Improving Simulations of Warm Rain in a Bulk Microphysics Scheme

Robert Conrick aDepartment of Atmospheric Sciences, University of Washington, Seattle, Washington

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Clifford F. Mass aDepartment of Atmospheric Sciences, University of Washington, Seattle, Washington

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Lynn McMurdie aDepartment of Atmospheric Sciences, University of Washington, Seattle, Washington

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Abstract

Current bulk microphysical parameterization schemes underpredict precipitation intensities and drop size distributions (DSDs) during warm rain periods, particularly upwind of coastal terrain. To help address this deficiency, this study introduces a set of modifications, called RCON, to the liquid-phase (warm rain) parameterization currently used in the Thompson–Eidhammer microphysical parameterization scheme. RCON introduces several model modifications, motivated by evaluating simulations from a bin scheme, which together result in more accurate precipitation simulations during periods of warm rain. Among the most significant changes are 1) the use of a wider cloud water DSD of lognormal shape instead of the gamma DSD used by the Thompson–Eidhammer parameterization and 2) enhancement of the cloud-to-rain autoconversion parameterization. Evaluation of RCON is performed for two warm rain events and an extended period during the Olympic Mountains Experiment (OLYMPEX) field campaign of winter 2015/16. We show that RCON modifications produce more realistic precipitation distributions and rain DSDs than the default Thompson–Eidhammer configuration. For the multimonth OLYMPEX period, we show that rain rates, rainwater mixing ratios, and raindrop number concentrations were increased relative to the Thompson–Eidhammer microphysical parameterization, while concurrently decreasing raindrop diameters in liquid-phase clouds. These changes are consistent with an increase in simulated warm rain. Finally, real-time evaluation of the scheme from August 2021 to August 2022 demonstrated improved precipitation prediction over coastal areas of the Pacific Northwest.

Significance Statement

Although the accurate simulation of warm rain is critical to forecasting the hydrology of coastal areas and windward slopes, many warm rain parameterizations underpredict precipitation in these locations. This study introduces and evaluates modifications to the Thompson–Eidhammer microphysics parameterization scheme that significantly improve the accuracy of rainfall prediction in those regions.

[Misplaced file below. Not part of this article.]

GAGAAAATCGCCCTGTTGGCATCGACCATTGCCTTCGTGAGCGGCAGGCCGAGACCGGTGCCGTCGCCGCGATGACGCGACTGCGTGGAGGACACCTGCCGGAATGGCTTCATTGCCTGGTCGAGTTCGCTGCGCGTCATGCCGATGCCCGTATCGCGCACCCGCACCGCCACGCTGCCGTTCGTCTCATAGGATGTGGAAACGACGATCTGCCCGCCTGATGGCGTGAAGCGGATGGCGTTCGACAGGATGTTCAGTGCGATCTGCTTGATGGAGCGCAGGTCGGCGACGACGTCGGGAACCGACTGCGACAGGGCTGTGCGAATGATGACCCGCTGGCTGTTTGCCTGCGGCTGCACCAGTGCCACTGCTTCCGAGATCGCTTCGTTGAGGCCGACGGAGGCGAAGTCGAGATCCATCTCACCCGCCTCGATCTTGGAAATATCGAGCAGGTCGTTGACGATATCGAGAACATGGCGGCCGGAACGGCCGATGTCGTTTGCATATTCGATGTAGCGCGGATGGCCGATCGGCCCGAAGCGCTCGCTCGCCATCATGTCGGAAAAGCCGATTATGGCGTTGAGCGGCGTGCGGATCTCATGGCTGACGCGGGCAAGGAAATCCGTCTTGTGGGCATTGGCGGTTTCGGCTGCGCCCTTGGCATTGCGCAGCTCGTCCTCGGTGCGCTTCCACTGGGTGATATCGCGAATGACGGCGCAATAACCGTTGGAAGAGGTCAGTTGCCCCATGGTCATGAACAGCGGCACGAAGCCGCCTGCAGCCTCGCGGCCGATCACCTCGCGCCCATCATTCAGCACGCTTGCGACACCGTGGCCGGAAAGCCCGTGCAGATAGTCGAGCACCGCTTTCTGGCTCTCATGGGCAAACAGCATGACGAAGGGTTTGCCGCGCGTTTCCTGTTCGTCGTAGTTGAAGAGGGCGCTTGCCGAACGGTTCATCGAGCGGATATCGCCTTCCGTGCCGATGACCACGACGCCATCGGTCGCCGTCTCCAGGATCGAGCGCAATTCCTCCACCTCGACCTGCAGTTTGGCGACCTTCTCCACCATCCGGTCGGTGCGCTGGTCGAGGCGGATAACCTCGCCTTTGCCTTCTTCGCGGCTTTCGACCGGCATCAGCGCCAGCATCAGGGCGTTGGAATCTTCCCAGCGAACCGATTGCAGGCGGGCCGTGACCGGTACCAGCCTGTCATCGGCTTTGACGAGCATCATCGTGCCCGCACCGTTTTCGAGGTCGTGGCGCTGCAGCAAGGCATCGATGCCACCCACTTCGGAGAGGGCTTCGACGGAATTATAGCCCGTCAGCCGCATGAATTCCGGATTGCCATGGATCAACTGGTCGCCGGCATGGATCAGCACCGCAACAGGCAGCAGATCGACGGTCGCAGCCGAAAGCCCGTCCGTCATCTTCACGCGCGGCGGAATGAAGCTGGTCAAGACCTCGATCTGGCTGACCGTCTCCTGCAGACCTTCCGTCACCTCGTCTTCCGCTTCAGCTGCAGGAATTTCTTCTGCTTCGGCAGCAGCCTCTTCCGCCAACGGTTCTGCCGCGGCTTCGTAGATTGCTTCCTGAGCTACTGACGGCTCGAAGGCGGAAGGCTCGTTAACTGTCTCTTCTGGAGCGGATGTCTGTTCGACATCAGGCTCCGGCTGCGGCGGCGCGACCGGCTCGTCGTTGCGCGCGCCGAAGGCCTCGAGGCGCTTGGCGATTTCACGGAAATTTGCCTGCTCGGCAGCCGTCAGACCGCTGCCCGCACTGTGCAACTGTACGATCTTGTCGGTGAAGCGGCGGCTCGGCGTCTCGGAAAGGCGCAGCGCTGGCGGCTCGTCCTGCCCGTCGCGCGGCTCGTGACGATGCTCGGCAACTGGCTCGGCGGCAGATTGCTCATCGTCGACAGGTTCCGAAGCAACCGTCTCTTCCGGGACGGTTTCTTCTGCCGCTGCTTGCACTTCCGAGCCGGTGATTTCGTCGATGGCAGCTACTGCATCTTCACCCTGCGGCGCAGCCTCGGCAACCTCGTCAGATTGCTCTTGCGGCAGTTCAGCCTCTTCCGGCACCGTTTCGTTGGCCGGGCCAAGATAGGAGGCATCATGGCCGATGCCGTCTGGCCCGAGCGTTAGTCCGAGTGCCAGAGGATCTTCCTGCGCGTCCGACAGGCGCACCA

© 2023 American Meteorological Society. This published article is licensed under the terms of the default AMS reuse license. For information regarding reuse of this content and general copyright information, consult the AMS Copyright Policy (www.ametsoc.org/PUBSReuseLicenses).

This article is included in the The Olympic Mountains Experiment (OLYMPEX) Special Collection.

Corresponding author: Robert Conrick, robert.conrick@gmail.com

Abstract

Current bulk microphysical parameterization schemes underpredict precipitation intensities and drop size distributions (DSDs) during warm rain periods, particularly upwind of coastal terrain. To help address this deficiency, this study introduces a set of modifications, called RCON, to the liquid-phase (warm rain) parameterization currently used in the Thompson–Eidhammer microphysical parameterization scheme. RCON introduces several model modifications, motivated by evaluating simulations from a bin scheme, which together result in more accurate precipitation simulations during periods of warm rain. Among the most significant changes are 1) the use of a wider cloud water DSD of lognormal shape instead of the gamma DSD used by the Thompson–Eidhammer parameterization and 2) enhancement of the cloud-to-rain autoconversion parameterization. Evaluation of RCON is performed for two warm rain events and an extended period during the Olympic Mountains Experiment (OLYMPEX) field campaign of winter 2015/16. We show that RCON modifications produce more realistic precipitation distributions and rain DSDs than the default Thompson–Eidhammer configuration. For the multimonth OLYMPEX period, we show that rain rates, rainwater mixing ratios, and raindrop number concentrations were increased relative to the Thompson–Eidhammer microphysical parameterization, while concurrently decreasing raindrop diameters in liquid-phase clouds. These changes are consistent with an increase in simulated warm rain. Finally, real-time evaluation of the scheme from August 2021 to August 2022 demonstrated improved precipitation prediction over coastal areas of the Pacific Northwest.

Significance Statement

Although the accurate simulation of warm rain is critical to forecasting the hydrology of coastal areas and windward slopes, many warm rain parameterizations underpredict precipitation in these locations. This study introduces and evaluates modifications to the Thompson–Eidhammer microphysics parameterization scheme that significantly improve the accuracy of rainfall prediction in those regions.

© 2023 American Meteorological Society. This published article is licensed under the terms of the default AMS reuse license. For information regarding reuse of this content and general copyright information, consult the AMS Copyright Policy (www.ametsoc.org/PUBSReuseLicenses).

This article is included in the The Olympic Mountains Experiment (OLYMPEX) Special Collection.

Corresponding author: Robert Conrick, robert.conrick@gmail.com

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